Elliptical Curve Cryptography (ECC) is one of the newest encryption schemes to challenge RSA cryptography. What problem does ECC seek to fix compared to RSA? Would you have any qualms with using ECC to encrypt sensitive material?
Tom gave a good answer for your other question, so I will address the last one.
Would you have any qualms with using ECC to encrypt sensitive material?
Yes, I would have qualms about using RSA or even ECC to encrypt sensitive material in today's world. RSA relies on the integer factorization problem and ECC relies on the discrete logarithm problem. Both of which are quickly solvable by a quantum computer. We know some organisations are making progress in the area and certain government agencies are spending $79.7 million a year on researching and developing a quantum computer capable of cracking encryption.
It is not a matter of if, but a matter of when a quantum computer becomes available. If one was secretly available to intelligence agencies in the past decade, then anything you encrypted with RSA or ECC has already been readable by them. If they have not managed to build one yet, then the same applies for anything encrypted with RSA or ECC between now and when they get a working one. They are storing vast amounts of internet traffic in their datacenters indefinitely, especially if they can't crack the encryption on them right now, they will try again when they can.
Fortunately there is a whole field of cryptography called Post-quantum cryptography. Aim to only develop and use open source software using these algorithms.
The main "problem" that ECC tries to fix is that RSA is RSA. Namely, people want to have a backup kind of algorithms, in case RSA gets brutally broken through a stupendous (and unpredictable) advance in integer factorization techniques. Integer factorization has been heavily studied for more than 2500 years (it was already all the rage in the Neo-Babylonian empire), and we can therefore say that ground-breaking advances in that field are not obvious, and don't happen often. However, this is mathematics: progress comes from ideas, which may occur without warning in the brain of people living in remote places that you have never heard of. Though such a break is improbable, there will be no prior warning. Hence ECC.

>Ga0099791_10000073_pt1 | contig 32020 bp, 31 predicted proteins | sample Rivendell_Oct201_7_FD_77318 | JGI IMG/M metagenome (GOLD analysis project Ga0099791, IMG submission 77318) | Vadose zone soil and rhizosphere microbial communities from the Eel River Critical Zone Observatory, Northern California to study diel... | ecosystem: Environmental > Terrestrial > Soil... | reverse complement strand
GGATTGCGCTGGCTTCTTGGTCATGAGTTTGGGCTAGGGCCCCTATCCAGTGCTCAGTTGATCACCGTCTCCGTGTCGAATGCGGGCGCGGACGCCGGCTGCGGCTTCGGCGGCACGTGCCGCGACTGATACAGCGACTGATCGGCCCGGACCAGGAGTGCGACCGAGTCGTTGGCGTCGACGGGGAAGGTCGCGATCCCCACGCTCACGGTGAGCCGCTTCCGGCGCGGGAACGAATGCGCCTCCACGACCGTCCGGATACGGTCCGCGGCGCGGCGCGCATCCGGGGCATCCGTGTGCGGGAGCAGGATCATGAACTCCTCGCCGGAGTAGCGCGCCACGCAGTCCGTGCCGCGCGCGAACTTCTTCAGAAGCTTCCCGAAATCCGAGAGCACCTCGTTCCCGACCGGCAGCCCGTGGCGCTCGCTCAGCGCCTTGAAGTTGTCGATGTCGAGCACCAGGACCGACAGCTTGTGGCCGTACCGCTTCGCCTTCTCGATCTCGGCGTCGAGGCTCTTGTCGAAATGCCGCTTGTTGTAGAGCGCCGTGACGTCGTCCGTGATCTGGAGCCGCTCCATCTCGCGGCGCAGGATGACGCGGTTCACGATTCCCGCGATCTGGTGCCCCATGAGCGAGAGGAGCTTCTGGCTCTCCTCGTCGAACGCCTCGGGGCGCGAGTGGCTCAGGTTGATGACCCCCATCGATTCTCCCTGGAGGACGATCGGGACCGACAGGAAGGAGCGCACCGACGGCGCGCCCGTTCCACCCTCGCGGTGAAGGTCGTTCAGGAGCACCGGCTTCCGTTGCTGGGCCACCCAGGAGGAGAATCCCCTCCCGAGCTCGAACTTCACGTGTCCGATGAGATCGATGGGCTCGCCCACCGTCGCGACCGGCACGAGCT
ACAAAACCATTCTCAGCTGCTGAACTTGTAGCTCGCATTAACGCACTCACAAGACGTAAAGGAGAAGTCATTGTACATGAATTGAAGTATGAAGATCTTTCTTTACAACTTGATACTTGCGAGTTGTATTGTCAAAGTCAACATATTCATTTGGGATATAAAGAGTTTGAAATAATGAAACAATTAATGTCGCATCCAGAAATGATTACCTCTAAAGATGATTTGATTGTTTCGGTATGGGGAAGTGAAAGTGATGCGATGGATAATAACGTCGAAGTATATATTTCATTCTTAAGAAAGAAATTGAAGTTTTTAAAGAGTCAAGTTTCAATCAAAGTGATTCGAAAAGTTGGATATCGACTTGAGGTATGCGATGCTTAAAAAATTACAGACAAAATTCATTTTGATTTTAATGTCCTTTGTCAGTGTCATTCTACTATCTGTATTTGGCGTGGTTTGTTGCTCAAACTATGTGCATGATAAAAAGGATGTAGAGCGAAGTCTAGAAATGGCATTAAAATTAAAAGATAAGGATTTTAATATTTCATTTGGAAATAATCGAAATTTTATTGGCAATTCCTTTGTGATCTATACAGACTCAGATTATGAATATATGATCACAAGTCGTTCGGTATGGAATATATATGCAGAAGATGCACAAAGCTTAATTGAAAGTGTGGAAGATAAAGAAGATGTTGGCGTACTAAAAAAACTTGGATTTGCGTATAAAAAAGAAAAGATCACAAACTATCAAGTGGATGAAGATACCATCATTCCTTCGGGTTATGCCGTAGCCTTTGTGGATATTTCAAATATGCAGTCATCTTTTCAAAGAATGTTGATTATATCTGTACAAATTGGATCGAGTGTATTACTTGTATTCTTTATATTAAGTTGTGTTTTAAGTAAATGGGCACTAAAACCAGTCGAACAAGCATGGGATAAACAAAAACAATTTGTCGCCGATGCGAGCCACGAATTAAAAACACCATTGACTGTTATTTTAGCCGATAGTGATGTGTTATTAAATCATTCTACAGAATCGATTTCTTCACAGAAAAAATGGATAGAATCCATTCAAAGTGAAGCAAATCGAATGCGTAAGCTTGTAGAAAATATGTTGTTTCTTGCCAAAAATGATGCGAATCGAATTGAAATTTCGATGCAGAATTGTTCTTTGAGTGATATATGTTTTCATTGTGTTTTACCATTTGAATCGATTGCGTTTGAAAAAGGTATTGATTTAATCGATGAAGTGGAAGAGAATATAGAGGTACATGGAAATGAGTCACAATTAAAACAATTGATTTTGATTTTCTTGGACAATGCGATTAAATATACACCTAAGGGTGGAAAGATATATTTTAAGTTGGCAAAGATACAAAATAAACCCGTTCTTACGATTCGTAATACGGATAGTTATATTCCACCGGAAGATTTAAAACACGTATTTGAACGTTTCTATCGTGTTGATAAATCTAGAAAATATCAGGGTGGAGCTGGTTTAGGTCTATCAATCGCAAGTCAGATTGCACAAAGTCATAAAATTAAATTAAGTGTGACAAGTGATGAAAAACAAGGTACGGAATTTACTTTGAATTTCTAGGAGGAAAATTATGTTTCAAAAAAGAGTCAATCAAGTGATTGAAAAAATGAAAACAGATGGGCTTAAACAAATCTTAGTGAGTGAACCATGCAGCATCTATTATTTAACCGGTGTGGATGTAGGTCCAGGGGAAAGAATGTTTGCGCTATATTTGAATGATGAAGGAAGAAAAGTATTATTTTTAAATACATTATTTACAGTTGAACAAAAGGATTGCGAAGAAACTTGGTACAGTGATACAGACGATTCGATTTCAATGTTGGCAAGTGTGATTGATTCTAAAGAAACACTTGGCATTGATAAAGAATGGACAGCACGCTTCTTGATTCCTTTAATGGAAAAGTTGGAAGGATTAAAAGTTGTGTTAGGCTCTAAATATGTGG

For the "backup algorithm" strategy to work, the ECC-based algorithm must be deployed wherever RSA is used. It takes a lot of time from the scientific article to code which runs and interoperates; if ECC is supposed to be able to replace RSA at a moment's notice, then it must be already there.
Apart from that point (often described as "a need for algorithm biodiversity"), ECC offers interesting performance-related advantages: smaller messages (an RSA-based key exchange with a 2048-bit RSA key requires 256 bytes, while the ECDH key exchange of similar strength may fit in 28 bytes), faster private key operations (by a factor of 10 or more)... Smart card vendors are much interested.
Furthermore, some very specific types of elliptic curves allow for efficient pairing computations, which open up the practical possibility of three-actor protocols. This is used, for instance, to implement identity-based encryption: you cannot do that with RSA.